In my post Foundation stone #2 we saw that BIOS is the one that takes in charge when you switch on your PC. After collecting the inventory of available and properly working hardware, the BIOS sets up what is called as the Interrupts area. An interrupt is a signal to the processor that there is something that needs its attention. As such each and every piece of hardware that is put together in your PC is useless unless it is orchestrated well. Take for example the keyboard, if the attention is not given at the right time when you press a key and reciprocated accordingly wherever you are then you can call the thing that is sitting in front of you as dumb
So when the BIOS is done with the inventory of hardware, it initializes a memory space of 1024 bytes starting at 0000:0000h (this is a representation of memory location in the form of segment:offset in hexadecimal). An interrupt is a small routine or code that has the necessary details of the interrupt and occupies 4 bytes. So starting at memory location 0000:0000h interrupts are stored. So a total of 256 interrupts can be stored in a the allotted 1024 bytes but all is not being initialized by the BIOS. There are different types of interrupts, hardware interrupts, software interrupts, user interrupts and so on. The BIOS fills up the hardware interrupts and the software interrupts are mostly added by the OS.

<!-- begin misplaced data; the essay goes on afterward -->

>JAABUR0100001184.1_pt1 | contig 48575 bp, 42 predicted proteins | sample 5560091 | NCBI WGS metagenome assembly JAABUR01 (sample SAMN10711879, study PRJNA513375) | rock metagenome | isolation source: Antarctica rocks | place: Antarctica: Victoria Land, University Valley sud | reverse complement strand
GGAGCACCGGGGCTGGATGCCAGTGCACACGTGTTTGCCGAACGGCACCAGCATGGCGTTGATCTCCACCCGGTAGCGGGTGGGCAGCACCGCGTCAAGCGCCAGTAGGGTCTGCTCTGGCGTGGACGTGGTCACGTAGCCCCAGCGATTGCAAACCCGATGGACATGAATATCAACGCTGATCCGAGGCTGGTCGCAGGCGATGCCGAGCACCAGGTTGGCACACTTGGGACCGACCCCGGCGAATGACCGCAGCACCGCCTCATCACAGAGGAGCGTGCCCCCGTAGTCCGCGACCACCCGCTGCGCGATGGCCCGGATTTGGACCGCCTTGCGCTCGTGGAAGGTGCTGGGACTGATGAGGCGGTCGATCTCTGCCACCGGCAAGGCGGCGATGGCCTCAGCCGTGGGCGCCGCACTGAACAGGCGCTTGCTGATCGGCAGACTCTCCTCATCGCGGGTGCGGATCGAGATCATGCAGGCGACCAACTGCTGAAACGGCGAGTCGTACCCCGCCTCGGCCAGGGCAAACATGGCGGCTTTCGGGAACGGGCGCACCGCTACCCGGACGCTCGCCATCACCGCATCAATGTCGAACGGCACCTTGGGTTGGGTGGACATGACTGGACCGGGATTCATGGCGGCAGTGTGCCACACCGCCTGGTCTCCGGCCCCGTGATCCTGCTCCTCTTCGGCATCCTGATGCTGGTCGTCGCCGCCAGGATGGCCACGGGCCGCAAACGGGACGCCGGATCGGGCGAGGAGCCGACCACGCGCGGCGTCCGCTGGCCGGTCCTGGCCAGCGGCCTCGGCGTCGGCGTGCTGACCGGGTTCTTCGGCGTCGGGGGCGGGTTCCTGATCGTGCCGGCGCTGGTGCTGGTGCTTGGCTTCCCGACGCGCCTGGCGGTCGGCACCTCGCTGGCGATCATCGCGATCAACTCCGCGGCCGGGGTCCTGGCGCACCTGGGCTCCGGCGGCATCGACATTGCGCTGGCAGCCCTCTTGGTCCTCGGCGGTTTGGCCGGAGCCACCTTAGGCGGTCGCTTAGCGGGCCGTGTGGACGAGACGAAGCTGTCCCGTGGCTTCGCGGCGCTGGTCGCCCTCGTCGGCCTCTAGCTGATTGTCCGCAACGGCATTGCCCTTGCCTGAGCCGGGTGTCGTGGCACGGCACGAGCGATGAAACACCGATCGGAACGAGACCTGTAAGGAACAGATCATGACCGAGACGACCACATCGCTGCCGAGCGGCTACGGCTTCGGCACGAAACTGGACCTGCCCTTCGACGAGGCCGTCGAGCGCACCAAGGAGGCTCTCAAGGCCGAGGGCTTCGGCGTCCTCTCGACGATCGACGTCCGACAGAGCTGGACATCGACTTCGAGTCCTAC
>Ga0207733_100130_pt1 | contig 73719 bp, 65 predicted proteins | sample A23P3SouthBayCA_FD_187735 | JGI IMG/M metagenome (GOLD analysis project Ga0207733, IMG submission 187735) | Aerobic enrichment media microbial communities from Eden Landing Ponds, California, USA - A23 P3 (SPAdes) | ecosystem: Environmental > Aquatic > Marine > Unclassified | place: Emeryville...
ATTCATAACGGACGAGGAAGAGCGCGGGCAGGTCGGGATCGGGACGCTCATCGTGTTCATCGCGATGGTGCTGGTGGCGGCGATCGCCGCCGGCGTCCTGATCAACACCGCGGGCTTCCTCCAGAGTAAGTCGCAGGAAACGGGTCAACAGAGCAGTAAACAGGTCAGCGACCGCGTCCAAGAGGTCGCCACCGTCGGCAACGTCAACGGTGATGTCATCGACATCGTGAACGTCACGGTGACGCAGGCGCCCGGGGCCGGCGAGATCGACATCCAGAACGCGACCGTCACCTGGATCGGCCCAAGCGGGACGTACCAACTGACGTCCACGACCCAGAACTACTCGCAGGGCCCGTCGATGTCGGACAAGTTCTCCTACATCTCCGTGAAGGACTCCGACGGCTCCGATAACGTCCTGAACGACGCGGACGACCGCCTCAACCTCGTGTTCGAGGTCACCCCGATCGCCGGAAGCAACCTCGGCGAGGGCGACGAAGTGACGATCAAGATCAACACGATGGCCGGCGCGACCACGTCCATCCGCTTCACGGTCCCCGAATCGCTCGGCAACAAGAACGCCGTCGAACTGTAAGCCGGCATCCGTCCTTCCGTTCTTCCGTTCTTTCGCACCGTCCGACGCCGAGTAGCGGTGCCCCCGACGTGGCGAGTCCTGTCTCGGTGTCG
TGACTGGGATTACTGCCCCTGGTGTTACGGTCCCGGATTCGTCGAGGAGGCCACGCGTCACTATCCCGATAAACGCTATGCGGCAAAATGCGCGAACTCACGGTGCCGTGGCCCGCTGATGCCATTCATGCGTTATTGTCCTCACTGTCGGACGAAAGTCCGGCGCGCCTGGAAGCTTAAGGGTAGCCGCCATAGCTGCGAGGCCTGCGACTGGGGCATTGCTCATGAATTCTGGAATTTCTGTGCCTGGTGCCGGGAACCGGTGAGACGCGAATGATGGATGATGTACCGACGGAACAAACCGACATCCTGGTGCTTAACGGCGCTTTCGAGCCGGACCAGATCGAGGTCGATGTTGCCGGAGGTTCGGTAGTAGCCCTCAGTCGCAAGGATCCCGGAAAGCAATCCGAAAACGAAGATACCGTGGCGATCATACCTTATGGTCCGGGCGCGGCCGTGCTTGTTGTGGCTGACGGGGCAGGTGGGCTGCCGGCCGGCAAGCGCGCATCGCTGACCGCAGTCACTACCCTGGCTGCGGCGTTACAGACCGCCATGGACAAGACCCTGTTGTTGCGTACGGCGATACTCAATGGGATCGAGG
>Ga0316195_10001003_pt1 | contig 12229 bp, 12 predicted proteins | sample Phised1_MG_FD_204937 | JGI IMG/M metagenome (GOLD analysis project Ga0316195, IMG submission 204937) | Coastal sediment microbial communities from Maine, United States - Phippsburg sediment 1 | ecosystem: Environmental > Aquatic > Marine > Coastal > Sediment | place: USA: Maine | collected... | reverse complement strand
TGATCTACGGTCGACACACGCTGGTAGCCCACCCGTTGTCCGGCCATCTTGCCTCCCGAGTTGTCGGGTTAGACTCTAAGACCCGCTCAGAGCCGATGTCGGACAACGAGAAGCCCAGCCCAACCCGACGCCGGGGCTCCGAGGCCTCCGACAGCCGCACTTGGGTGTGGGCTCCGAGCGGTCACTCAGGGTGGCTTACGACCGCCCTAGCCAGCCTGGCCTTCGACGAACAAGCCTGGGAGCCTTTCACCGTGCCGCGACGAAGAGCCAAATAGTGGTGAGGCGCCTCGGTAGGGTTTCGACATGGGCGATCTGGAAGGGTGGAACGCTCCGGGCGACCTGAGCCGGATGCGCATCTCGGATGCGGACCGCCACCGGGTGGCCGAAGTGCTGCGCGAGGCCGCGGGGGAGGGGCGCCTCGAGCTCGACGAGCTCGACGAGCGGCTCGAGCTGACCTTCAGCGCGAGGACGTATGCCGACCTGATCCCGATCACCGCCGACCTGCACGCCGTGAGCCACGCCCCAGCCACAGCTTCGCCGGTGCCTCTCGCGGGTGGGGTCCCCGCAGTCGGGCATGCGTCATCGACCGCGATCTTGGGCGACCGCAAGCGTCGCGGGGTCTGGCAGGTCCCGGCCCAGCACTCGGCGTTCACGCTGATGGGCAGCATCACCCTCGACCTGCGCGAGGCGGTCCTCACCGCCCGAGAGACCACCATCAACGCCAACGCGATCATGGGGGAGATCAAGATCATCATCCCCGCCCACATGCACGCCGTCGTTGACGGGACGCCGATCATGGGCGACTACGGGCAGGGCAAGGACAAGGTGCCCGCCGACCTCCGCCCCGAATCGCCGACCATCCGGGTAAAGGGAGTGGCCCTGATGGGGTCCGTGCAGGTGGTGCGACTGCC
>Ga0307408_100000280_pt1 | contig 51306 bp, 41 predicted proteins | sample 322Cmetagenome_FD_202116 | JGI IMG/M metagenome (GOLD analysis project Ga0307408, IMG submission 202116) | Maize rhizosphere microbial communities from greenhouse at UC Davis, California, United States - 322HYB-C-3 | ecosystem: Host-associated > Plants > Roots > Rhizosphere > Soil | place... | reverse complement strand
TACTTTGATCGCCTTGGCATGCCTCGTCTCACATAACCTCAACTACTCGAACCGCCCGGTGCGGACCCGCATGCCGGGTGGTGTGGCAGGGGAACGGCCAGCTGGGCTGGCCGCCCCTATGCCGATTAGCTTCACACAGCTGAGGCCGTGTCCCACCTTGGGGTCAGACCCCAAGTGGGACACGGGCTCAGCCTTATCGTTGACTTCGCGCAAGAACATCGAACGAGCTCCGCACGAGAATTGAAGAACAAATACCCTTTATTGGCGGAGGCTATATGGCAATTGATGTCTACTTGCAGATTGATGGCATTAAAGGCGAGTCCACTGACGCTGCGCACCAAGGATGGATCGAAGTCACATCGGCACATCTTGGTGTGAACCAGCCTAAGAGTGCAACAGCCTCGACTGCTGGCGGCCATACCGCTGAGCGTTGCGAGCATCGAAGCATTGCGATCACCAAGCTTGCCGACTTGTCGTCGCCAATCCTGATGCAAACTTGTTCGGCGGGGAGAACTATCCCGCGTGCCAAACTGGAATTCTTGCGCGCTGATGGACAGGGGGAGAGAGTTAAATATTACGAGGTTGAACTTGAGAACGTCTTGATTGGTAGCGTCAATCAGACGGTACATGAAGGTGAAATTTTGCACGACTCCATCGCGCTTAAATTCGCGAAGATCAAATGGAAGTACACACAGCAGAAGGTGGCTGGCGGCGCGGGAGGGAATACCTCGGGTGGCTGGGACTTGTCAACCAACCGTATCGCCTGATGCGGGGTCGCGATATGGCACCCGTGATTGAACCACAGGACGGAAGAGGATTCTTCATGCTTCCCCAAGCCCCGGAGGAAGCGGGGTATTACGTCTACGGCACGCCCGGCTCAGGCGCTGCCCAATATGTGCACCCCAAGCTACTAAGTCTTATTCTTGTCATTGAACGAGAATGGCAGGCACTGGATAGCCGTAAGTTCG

The Interrupt Vector Table (IVT) is a mapping of the interrupt number and the memory location in the form of segment:offset. This memory location contains the interrupt code for that particular interrupt. It is the responsibility of the OS to keep track of the IVT and monitor for interrupt and notify the processor. So what happens when you press a key or release a key, the keyboard send signals that contain information on what key was pressed or released. This gets stored in the memory location assigned for the keyboard interrupt (traditionally interrupt 09h is for keyboard). The OS which is constantly looking for these interrupts immediately captures the information and sends it for processing accordingly. The interrupt number and other details could differ from one BIOS manufacturer to other. You can get a lot of information about BIOS and interrupts from the BIOS central site.